Why Air Canada Stock (TSX:AC) Isn’t Returning to $50 Anytime Soon

Air Canada stock has more than doubled from 2020 lows, but too many structural problems still exist. Air Canada’s stock price remains risky.

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Air Canada (TSX:AC) stock has had a rough year. If you were a shareholder at the start of 2021, you probably have had a rough year as well. This is understandable. These have been trying times. Today, there are many who are thinking that Air Canada is a top stock to own. The theory goes like this – Air Canada will have massive exposure to the post pandemic recovery. Air Canada’s stock price will therefore soar – but I’m not convinced.

Let’s dig in.

Air Canada: it’s all about the vaccine

It’s undoubtedly true that Air Canada will benefit from a recovery. This is a waiting game. As more and more people get their shots, optimism will take hold. But today, the third wave of the coronavirus is upon us. We’re not out of the woods yet.

So the saga continues in 2021 with workforce and capacity reductions. Air Canada’s global network has been effectively dismantled. It took a decade to build and was gone in one fell swoop in 2020. This has come with unimaginable financial losses.

What is emerging is a dramatically smaller, more expensive airline industry. For example, Air Canada’s 2020 capacity was reduced by 67% versus 2019. And the cuts have not let up. In Q1 2021, capacity will be reduced by 85% versus Q1 2019. These are dramatic cuts. These cuts cost money.

Air Canada stock will benefit from a recovery, but to what extent?

We can’t expect Air Canada to come out of this unscathed. Air Canada’s stock price has reflected this carnage. And in my view it will continue to reflect this carnage in the longer term. Yes, Air Canada’s stock price has more than doubled since March 2020 lows. In a year of recovery from the coronavirus vaccine, this is no surprise. The graph below highlights Air Canada’s stock price volatility.

Air Canada stock price

We love it on the upside, but we have to be aware that the downside is huge. This is a very capital-intensive industry that is a victim of too many external forces. And these external forces may be working against the company for years to come.

A long road ahead for Air Canada

Even Air Canada CEO Calin Rovinescu has given us a sobering timeline for recovery. He’s also given us an indication of how difficult the road ahead will be. Finally, he’s prepared us for the fact that the airline industry will be forever changed. In fact, it will take at least three years for a recovery in the airline industry. The vaccine won’t be instantaneously available worldwide. Unfortunately, the current size of Air Canada’s fleet will probably remain as is for the next three years at least.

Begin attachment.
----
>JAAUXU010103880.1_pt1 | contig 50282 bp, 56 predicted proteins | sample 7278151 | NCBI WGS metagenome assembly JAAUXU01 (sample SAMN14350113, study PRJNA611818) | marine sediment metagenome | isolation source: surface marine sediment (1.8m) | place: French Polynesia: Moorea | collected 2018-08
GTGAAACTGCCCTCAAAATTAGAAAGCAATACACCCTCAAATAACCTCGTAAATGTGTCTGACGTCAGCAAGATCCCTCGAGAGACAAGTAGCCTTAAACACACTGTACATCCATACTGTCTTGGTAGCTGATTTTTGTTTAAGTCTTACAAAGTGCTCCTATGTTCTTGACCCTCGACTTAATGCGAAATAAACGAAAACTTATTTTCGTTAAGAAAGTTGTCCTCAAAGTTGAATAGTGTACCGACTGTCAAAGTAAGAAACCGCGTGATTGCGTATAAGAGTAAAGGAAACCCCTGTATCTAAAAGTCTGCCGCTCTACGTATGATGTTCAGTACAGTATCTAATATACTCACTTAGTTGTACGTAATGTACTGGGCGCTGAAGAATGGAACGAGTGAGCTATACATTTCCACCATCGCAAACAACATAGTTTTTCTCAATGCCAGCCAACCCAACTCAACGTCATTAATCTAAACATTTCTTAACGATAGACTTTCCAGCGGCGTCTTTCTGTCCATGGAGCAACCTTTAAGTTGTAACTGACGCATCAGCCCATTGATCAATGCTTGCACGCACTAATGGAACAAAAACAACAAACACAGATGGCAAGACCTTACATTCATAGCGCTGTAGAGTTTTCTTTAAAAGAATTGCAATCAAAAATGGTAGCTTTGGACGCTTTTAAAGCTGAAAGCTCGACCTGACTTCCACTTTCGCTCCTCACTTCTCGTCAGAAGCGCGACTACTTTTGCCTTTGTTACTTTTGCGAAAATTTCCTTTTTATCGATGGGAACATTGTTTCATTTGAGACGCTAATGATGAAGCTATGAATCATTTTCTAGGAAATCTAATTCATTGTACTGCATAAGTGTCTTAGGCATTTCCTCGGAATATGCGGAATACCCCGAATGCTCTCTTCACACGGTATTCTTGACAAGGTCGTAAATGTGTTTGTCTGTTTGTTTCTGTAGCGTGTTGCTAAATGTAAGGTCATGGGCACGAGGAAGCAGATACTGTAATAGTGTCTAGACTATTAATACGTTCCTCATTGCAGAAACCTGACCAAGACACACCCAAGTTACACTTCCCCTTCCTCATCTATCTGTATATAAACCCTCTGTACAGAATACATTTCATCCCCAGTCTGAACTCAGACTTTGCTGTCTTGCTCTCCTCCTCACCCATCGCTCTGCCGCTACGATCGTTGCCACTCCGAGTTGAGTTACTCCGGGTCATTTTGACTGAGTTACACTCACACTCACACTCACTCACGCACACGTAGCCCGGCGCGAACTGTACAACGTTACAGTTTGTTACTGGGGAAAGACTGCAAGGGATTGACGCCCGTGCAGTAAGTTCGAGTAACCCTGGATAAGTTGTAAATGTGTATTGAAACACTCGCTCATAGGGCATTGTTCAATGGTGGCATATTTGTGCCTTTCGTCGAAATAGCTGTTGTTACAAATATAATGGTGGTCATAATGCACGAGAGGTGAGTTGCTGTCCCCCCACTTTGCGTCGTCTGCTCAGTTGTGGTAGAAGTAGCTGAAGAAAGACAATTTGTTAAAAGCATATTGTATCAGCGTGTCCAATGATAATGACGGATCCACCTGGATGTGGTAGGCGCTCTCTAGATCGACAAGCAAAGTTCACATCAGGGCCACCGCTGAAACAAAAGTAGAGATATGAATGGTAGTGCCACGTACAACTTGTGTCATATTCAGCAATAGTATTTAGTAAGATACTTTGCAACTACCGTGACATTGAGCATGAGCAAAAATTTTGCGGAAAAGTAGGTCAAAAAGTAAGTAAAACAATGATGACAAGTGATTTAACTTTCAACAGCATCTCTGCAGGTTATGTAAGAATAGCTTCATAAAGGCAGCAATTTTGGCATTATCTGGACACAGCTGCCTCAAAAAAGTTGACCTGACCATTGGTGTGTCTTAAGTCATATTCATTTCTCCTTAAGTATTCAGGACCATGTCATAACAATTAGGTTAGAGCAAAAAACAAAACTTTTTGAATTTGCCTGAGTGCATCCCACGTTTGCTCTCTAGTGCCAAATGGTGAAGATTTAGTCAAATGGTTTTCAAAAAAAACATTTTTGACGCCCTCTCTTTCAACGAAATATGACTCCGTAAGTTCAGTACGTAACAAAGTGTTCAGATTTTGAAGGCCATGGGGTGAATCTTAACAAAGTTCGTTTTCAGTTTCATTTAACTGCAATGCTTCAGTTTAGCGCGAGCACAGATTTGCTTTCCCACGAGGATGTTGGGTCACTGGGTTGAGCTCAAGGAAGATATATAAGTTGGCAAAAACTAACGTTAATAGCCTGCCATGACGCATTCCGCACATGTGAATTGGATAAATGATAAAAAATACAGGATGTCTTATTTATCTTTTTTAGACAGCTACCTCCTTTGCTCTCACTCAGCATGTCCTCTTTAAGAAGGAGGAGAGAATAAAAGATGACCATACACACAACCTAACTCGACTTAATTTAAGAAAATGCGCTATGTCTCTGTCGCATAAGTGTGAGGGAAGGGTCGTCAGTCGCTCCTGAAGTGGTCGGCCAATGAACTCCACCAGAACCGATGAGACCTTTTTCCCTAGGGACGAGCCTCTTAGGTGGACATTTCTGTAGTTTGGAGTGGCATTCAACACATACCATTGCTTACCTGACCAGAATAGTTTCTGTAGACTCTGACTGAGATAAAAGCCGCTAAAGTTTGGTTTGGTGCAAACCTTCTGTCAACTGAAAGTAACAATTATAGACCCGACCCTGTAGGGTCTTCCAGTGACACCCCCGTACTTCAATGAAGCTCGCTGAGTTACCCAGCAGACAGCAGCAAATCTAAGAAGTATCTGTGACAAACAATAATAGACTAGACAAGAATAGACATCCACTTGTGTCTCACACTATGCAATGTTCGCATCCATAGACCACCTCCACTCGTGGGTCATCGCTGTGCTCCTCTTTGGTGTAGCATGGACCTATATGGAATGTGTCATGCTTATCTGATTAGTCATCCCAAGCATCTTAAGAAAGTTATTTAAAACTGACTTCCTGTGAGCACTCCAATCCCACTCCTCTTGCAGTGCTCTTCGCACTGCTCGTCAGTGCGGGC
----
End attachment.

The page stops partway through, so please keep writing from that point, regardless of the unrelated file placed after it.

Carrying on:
We should therefore prepare ourselves for a variety of scenarios. The first and most pessimistic one is that business and long haul travel will take seven years plus to recover. Air Canada’s position is that it will take three to five years. In our own personal estimate, we must take a few things into account.

For example, how long will the vaccine rollout take – globally and domestically? Also, have new habits set in? Habits that will change the airline industry for the long term. Take business travel, for example. Is there a new way of doing business? Will companies decide to permanently cut or reduce business travel and opt for the less expensive Zoom meetings?

Much has changed. The question of a recovery is easy. There will be a recovery. The question of the extent of a recovery is much more difficult. Will we go back to our old ways? Or have we found something better?

The bottom line

In short, Air Canada stock will likely continue to recover. The devil is in the details though. Can Air Canada recover back to $50 in this new world? I think that’s more questionable. In fact, I would say no, it probably can’t. The risk in Air Canada stock remains high — and the upside remains much lower than what investors are pricing in.

This article represents the opinion of the writer, who may disagree with the “official” recommendation position of a Motley Fool premium service or advisor. We’re Motley! Questioning an investing thesis — even one of our own — helps us all think critically about investing and make decisions that help us become smarter, happier, and richer, so we sometimes publish articles that may not be in line with recommendations, rankings or other content.

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